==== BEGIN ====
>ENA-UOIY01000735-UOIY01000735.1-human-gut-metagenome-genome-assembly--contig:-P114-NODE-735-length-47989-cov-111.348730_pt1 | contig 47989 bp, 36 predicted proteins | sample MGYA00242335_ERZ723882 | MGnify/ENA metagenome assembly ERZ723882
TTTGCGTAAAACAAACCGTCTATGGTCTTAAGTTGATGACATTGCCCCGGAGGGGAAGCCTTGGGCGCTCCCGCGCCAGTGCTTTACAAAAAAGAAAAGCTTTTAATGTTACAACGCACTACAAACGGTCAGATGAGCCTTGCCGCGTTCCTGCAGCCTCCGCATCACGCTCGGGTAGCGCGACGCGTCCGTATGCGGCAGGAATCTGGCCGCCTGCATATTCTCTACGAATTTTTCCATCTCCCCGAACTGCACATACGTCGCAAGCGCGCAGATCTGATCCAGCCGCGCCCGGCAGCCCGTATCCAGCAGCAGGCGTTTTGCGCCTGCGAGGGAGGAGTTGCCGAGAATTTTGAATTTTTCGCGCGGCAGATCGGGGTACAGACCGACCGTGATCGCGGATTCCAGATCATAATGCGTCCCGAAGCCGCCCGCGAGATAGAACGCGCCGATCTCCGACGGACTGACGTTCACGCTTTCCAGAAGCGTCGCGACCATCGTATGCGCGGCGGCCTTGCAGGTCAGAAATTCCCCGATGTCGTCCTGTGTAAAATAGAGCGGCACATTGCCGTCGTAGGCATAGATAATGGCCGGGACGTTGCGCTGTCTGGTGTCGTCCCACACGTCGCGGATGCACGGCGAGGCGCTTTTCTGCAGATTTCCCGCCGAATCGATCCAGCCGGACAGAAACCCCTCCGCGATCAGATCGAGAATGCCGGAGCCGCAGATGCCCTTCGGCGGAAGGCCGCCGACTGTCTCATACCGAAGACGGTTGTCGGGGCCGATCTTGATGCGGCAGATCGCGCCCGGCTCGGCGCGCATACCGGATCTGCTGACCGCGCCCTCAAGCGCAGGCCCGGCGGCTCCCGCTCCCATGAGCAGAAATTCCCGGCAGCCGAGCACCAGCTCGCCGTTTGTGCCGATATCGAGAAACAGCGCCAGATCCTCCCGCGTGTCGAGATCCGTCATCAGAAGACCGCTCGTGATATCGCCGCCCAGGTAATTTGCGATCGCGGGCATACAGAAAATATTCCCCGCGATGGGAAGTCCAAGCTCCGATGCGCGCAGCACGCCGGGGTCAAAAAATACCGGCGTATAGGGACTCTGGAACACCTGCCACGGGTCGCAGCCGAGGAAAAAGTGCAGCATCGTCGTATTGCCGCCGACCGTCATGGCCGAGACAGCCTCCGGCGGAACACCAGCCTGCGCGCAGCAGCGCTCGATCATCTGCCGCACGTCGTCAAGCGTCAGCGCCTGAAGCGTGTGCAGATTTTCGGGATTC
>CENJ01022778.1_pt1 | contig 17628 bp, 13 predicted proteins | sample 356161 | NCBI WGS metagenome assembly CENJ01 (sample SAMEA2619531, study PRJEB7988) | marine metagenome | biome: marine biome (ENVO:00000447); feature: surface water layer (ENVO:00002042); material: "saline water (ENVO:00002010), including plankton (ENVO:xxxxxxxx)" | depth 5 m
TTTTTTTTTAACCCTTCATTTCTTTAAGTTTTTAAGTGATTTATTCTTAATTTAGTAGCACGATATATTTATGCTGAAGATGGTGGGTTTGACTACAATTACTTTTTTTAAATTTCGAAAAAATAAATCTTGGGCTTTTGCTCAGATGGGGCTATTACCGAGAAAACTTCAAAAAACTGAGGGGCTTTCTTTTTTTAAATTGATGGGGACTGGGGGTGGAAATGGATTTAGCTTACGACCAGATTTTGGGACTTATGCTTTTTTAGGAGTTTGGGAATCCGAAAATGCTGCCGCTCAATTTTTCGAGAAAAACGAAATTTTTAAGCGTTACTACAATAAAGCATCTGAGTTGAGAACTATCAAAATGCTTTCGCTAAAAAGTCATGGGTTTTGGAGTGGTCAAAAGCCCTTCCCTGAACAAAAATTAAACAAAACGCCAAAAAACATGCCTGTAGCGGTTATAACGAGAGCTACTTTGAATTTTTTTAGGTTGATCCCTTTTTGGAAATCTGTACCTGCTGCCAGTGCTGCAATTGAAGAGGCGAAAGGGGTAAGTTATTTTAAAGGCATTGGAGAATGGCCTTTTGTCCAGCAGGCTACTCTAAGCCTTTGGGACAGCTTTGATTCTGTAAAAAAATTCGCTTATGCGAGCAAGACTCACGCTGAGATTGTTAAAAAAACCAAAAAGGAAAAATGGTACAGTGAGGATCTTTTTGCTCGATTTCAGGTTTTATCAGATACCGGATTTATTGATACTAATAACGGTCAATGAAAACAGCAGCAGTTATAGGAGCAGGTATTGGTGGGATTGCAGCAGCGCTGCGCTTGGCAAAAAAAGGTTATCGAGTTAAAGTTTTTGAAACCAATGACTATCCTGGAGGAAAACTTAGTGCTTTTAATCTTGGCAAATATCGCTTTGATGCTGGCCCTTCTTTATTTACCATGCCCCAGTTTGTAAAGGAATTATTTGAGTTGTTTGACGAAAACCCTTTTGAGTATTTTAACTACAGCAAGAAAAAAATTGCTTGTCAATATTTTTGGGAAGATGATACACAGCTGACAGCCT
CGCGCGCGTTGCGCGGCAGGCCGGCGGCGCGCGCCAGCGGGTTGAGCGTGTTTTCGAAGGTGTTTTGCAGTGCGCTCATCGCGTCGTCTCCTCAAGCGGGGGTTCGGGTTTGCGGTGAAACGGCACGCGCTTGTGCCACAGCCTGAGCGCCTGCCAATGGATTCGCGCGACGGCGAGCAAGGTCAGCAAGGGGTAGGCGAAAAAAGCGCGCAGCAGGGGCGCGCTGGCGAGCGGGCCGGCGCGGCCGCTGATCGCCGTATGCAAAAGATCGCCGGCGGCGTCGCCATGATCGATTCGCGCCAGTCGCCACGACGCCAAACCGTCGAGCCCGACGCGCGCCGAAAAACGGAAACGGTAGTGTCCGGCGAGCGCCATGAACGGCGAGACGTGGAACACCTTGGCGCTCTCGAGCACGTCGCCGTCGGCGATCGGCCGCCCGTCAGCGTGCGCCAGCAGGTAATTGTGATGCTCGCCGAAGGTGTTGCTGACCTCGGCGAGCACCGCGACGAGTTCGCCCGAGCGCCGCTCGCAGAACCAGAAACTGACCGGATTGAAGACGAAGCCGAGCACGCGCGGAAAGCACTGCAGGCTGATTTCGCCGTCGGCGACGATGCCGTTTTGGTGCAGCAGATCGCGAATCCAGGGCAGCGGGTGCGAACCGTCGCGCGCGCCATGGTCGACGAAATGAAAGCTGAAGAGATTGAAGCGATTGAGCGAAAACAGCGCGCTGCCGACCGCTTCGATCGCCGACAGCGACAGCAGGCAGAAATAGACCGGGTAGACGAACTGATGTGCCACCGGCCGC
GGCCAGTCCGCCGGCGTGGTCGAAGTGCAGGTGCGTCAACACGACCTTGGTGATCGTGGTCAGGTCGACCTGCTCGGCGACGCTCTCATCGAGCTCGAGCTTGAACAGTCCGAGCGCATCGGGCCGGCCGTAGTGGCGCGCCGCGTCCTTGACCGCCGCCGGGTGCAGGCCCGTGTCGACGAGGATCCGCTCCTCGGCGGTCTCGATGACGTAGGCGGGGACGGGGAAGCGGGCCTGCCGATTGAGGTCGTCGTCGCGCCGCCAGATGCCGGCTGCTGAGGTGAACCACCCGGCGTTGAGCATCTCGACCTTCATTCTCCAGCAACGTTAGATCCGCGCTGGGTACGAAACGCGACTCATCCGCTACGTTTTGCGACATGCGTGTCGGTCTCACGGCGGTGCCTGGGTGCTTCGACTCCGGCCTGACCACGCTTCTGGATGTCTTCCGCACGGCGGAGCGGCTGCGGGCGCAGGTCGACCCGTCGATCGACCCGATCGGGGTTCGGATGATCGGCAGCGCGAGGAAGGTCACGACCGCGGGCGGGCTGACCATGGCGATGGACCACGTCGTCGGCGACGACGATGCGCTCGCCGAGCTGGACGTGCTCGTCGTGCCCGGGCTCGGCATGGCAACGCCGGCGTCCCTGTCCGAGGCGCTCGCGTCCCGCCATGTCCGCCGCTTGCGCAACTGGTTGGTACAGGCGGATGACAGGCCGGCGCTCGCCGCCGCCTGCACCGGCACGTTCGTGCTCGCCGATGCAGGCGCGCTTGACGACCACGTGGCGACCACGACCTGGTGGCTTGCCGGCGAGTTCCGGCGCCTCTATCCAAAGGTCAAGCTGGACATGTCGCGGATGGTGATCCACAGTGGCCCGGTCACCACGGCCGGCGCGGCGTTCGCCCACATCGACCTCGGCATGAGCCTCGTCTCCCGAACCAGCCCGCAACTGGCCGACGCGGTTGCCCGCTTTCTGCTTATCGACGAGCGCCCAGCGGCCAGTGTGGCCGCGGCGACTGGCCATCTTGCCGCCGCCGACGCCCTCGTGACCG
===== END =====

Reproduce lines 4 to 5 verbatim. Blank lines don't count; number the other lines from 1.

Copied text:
TTTTTTTTTAACCCTTCATTTCTTTAAGTTTTTAAGTGATTTATTCTTAATTTAGTAGCACGATATATTTATGCTGAAGATGGTGGGTTTGACTACAATTACTTTTTTTAAATTTCGAAAAAATAAATCTTGGGCTTTTGCTCAGATGGGGCTATTACCGAGAAAACTTCAAAAAACTGAGGGGCTTTCTTTTTTTAAATTGATGGGGACTGGGGGTGGAAATGGATTTAGCTTACGACCAGATTTTGGGACTTATGCTTTTTTAGGAGTTTGGGAATCCGAAAATGCTGCCGCTCAATTTTTCGAGAAAAACGAAATTTTTAAGCGTTACTACAATAAAGCATCTGAGTTGAGAACTATCAAAATGCTTTCGCTAAAAAGTCATGGGTTTTGGAGTGGTCAAAAGCCCTTCCCTGAACAAAAATTAAACAAAACGCCAAAAAACATGCCTGTAGCGGTTATAACGAGAGCTACTTTGAATTTTTTTAGGTTGATCCCTTTTTGGAAATCTGTACCTGCTGCCAGTGCTGCAATTGAAGAGGCGAAAGGGGTAAGTTATTTTAAAGGCATTGGAGAATGGCCTTTTGTCCAGCAGGCTACTCTAAGCCTTTGGGACAGCTTTGATTCTGTAAAAAAATTCGCTTATGCGAGCAAGACTCACGCTGAGATTGTTAAAAAAACCAAAAAGGAAAAATGGTACAGTGAGGATCTTTTTGCTCGATTTCAGGTTTTATCAGATACCGGATTTATTGATACTAATAACGGTCAATGAAAACAGCAGCAGTTATAGGAGCAGGTATTGGTGGGATTGCAGCAGCGCTGCGCTTGGCAAAAAAAGGTTATCGAGTTAAAGTTTTTGAAACCAATGACTATCCTGGAGGAAAACTTAGTGCTTTTAATCTTGGCAAATATCGCTTTGATGCTGGCCCTTCTTTATTTACCATGCCCCAGTTTGTAAAGGAATTATTTGAGTTGTTTGACGAAAACCCTTTTGAGTATTTTAACTACAGCAAGAAAAAAATTGCTTGTCAATATTTTTGGGAAGATGATACACAGCTGACAGCCT
CGCGCGCGTTGCGCGGCAGGCCGGCGGCGCGCGCCAGCGGGTTGAGCGTGTTTTCGAAGGTGTTTTGCAGTGCGCTCATCGCGTCGTCTCCTCAAGCGGGGGTTCGGGTTTGCGGTGAAACGGCACGCGCTTGTGCCACAGCCTGAGCGCCTGCCAATGGATTCGCGCGACGGCGAGCAAGGTCAGCAAGGGGTAGGCGAAAAAAGCGCGCAGCAGGGGCGCGCTGGCGAGCGGGCCGGCGCGGCCGCTGATCGCCGTATGCAAAAGATCGCCGGCGGCGTCGCCATGATCGATTCGCGCCAGTCGCCACGACGCCAAACCGTCGAGCCCGACGCGCGCCGAAAAACGGAAACGGTAGTGTCCGGCGAGCGCCATGAACGGCGAGACGTGGAACACCTTGGCGCTCTCGAGCACGTCGCCGTCGGCGATCGGCCGCCCGTCAGCGTGCGCCAGCAGGTAATTGTGATGCTCGCCGAAGGTGTTGCTGACCTCGGCGAGCACCGCGACGAGTTCGCCCGAGCGCCGCTCGCAGAACCAGAAACTGACCGGATTGAAGACGAAGCCGAGCACGCGCGGAAAGCACTGCAGGCTGATTTCGCCGTCGGCGACGATGCCGTTTTGGTGCAGCAGATCGCGAATCCAGGGCAGCGGGTGCGAACCGTCGCGCGCGCCATGGTCGACGAAATGAAAGCTGAAGAGATTGAAGCGATTGAGCGAAAACAGCGCGCTGCCGACCGCTTCGATCGCCGACAGCGACAGCAGGCAGAAATAGACCGGGTAGACGAACTGATGTGCCACCGGCCGC